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October 19, 2022

All for the Beef — An update from ABP’s General Manager

Legendary horseman Tom Dorrance once said: “You can learn anything with these three words – observe, remember, and compare.” Beyond that, he said, learn to adjust to fit the situation.

Although Tom’s wise advice was a reflection on horsemanship, I couldn’t think of any better advice for what our industry faces today.

Throughout last spring we were in constant conversation with the Alberta government and Alberta Financial Services Corporation (AFSC), as we watched the drought situation very closely. Things looked desperate. We resigned ourselves to the fact that there would be no moisture relief. Tough decisions on cow herd dispersals looked inevitable, and cows were starting to come to town from every direction. Thankfully, in late June, the skies opened, and we received the “million-dollar rain” province-wide. 

Preparing for drought during autumn office hours

Since then, we’ve seen a return to hot, dry conditions. In fact, Alberta spent more late summer days under heat warnings than at regular temperatures. Our feed situation is much improved compared to last year, but we are just beginning to replenish depleted supplies. The two-in-three years stockpile is gone, and producers must now attempt to put up enough feed to replenish their stackyards.

In other words, we have a long way to go to fully recover from the severe drought in 2021. In my opinion, now is the time to elevate our beef operations, by deciding what we can do to be as “drought-proof” as possible. Remember and observe as we look back on our operations. What would have helped us through that extended period of drought? Compare to the present situation. What can be done differently now? What investments might help get us through the next one (which we know is coming)? Keep in mind that there may be government funding programs for water projects, so don’t put those on the back burner.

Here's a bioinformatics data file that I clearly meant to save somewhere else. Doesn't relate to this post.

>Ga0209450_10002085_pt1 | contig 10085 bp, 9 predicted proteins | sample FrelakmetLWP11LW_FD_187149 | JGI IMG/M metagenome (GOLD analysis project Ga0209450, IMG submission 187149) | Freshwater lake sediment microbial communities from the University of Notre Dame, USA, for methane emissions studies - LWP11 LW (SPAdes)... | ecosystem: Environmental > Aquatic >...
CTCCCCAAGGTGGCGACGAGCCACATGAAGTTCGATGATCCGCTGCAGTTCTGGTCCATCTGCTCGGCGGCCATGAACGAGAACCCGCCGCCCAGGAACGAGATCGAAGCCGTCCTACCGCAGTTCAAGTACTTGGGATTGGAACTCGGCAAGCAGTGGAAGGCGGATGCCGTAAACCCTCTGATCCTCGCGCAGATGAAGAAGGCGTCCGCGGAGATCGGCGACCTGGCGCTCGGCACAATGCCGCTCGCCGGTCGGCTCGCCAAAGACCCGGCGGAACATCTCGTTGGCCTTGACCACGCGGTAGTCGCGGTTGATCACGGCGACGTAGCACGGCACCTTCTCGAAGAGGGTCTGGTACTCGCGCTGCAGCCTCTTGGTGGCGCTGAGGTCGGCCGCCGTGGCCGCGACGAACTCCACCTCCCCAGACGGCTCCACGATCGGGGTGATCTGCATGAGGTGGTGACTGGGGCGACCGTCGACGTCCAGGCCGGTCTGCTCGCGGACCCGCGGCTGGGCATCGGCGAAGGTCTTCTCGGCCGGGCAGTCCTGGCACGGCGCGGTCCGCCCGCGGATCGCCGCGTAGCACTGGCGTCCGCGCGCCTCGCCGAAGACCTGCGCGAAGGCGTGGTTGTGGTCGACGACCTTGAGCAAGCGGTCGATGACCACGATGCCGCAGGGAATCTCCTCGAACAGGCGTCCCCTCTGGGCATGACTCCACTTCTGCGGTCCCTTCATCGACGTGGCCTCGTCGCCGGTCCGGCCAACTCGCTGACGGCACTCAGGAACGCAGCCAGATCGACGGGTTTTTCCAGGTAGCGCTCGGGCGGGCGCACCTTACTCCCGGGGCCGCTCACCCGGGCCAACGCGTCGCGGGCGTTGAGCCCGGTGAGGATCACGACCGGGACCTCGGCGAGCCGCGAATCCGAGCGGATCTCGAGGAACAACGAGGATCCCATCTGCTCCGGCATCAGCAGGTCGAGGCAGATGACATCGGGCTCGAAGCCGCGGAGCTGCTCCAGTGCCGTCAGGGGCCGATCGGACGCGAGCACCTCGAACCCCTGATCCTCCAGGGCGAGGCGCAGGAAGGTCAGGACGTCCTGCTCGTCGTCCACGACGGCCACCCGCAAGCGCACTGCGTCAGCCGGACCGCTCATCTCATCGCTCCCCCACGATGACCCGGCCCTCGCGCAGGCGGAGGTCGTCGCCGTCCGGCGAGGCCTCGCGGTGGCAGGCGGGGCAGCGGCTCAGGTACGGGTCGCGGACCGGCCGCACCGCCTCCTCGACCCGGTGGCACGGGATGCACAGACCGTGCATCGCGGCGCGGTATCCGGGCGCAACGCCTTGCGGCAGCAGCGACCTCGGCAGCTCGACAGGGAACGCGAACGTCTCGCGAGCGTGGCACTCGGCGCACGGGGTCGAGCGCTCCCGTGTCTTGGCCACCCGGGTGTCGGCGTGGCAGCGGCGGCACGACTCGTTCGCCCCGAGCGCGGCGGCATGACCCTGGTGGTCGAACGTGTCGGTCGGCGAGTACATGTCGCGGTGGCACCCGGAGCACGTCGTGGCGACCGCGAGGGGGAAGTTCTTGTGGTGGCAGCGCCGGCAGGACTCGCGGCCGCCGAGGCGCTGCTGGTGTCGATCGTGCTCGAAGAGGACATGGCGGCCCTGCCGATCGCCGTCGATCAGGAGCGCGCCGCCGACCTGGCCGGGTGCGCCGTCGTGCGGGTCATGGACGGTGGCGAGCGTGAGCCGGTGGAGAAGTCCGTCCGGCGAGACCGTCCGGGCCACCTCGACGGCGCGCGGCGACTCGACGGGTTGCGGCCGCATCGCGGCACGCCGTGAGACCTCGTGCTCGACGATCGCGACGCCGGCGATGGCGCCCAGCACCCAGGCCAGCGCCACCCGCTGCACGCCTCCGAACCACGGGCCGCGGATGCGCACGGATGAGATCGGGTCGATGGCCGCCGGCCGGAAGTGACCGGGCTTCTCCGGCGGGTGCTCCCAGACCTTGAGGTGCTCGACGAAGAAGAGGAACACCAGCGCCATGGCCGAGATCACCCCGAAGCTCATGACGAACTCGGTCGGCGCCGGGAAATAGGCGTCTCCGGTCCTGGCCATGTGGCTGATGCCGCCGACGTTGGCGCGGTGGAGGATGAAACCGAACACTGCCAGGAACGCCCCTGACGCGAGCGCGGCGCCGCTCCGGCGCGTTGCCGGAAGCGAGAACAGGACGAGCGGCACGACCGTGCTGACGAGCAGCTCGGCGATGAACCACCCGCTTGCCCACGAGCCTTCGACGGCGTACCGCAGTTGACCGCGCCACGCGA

Government programs offer support for on-farm water supply initiatives

Of course, drought recovery is not the only issue we faced in recent months. Although we can’t control the weather, at ABP we do work hard and lobby on behalf of our industry and producers for better outcomes.

In early June, Health Canada introduced new Front-of-Package (FOP) labelling. This regulation would have required ground beef sold in stores to carry a “high in saturated fat” warning label, indicating that ground beef is unhealthy when, in fact, it’s a nutrient-rich, wholesome source of protein that Canadians rely on.

We reacted quickly. I reached out to Alberta Minister of Agriculture, Forestry, and Rural Economic
Development, Nate Horner, and our team followed the issue from that initial contact to a full reversal of the decision at the end of June. We are grateful for the leadership and support we received from government representatives like Minister Horner and Minister of Health, Jason Copping.